Presentation on theme: "CH. 18 King Cotton Cotton was called King Cotton, because it was the biggest cash crop Along with cattle, agriculture was very important to the post-civil."— Presentation transcript:
CH. 18 King Cotton Cotton was called King Cotton, because it was the biggest cash crop Along with cattle, agriculture was very important to the post-civil war economy How was King Cotton important the Texas Economy?
The Post-War Economy Texans had invested a lot of money into Confederate bonds to help pay for the war. After the war these bonds were worthless.
Businesses sold goods to the confederacy on credit. This caused many businesses to fall into financial ruin when the war was over and ruined the economy
Because of the financial hard times, families started small farms to get by. Most farmers ran subsistence farms. This means they grew just enough food to feed their families and had little to sell or barter. Subsistence Farming
But to farm you needed land and most Texans didn’t own any. Because there was no more slavery, big plantation owners need workers to work their land.
The practice of tenant farming was started. Tenant farmers rent land from large land owners. 38% of all farms in 1880 were tenant farms Tenant Farming
Another way to rent land was sharecropping. Farmers with no money to rent land would instead pay for the land with a share of the seasons crop. Freedman would mostly do this since they had little money. Sharecroppers
Tenant farmers who had their own supplies like mules, plows, seed, feed, and other supplies typically paid the landlord the value of a third of the cotton crop. Sharecroppers who supplied only their labor typically received half the crops. It was very tough for a sharecropper to get ahead.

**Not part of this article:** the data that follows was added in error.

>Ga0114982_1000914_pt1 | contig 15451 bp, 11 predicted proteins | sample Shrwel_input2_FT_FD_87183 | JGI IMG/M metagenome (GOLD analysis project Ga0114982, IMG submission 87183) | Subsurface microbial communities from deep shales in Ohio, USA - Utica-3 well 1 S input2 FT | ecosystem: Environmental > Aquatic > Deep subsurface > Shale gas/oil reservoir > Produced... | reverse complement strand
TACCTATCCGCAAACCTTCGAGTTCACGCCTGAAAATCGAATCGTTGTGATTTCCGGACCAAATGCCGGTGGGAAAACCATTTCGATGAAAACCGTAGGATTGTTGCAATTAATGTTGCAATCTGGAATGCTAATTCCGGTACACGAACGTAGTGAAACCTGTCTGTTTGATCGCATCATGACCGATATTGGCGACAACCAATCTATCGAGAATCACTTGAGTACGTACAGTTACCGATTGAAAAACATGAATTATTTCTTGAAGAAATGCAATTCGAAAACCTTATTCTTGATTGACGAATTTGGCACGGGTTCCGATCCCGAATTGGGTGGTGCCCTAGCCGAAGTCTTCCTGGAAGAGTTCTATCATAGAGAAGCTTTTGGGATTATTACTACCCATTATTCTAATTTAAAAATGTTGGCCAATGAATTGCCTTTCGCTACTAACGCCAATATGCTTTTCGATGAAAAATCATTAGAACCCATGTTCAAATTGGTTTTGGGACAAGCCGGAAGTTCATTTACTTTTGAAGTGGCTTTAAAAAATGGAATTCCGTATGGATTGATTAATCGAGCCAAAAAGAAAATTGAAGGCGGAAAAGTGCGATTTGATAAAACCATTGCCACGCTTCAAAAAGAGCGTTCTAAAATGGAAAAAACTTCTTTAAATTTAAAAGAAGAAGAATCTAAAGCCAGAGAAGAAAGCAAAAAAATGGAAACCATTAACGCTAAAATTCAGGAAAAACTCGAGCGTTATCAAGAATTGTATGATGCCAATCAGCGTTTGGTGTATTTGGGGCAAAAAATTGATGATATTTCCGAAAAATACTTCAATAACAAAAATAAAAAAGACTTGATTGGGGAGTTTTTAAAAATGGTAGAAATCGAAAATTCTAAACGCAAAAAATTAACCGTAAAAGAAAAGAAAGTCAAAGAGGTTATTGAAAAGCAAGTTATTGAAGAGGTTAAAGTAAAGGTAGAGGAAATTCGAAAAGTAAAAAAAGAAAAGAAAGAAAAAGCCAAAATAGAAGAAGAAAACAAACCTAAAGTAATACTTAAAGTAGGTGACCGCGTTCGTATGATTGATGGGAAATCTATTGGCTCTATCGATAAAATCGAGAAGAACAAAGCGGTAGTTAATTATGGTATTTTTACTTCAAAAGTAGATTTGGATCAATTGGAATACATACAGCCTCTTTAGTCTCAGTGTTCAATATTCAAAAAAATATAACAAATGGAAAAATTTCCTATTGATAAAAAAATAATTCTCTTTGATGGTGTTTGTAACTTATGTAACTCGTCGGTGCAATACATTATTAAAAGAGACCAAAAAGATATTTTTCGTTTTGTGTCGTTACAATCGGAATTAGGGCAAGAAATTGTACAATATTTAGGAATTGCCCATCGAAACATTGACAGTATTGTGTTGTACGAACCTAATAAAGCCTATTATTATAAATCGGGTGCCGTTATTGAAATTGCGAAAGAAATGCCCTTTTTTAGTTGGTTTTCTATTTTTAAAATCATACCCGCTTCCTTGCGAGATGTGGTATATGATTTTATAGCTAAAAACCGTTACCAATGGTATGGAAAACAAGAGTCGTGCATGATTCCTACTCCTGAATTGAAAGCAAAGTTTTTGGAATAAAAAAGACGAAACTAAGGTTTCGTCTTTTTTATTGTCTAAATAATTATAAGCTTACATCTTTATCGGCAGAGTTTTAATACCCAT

The Exodusters The Exodusters were freedmen from the south who moved to Kansas because the state was rumored to give free land to former slaves. Many of these Exodusters were sharecroppers who were cheated out of their crops and suffered in poverty because they didn't make enough profit and had great debt.
Windmills Windmills pumped water to the surface for settlers and their livestock Almost every farm had a windmill. Windmill became a symbol of civilization on the plains Steel Plow A steel plow was stronger than previous iron plows The “Blue Kelly” steel plow was especially useful with the tough soil of the prairies Innovations
Improved Cotton Gin New innovations made to the cotton gin made it more efficient The process became more of an industrial process This created a huge growth in cotton production
Railroads Allowed farmers to move goods faster and cheaper. Between 1876 and 1885 the railroads rapidly expanded in Texas. Shipping a bale of cotton 400 miles by ox cart took 14 days and cost $15 Shipping a bale of cotton 400 miles by railroad took 1 day and cost $4
Cotton ruled the farming industry in the late 1800’s. The railroads increased this. Due to high demand in the east no crop made more money.
Cotton Towns The cotton industry contributed to the growth of Houston, Galveston, and Waco. These cities were tied to the success of the cotton. A bad crop was bad for everybody.
The Boll Weevil is an insect that came to Texas from Mexico around 1894. It infested all US cotton- growing areas by the 1920s, devastating the industry and the people working cotton. The Boll Weevil has cost cotton growers billions of dollars since. Many people have tried many different ways to eradicate the pest since, but modern pesticides seem to be working Boll Weevil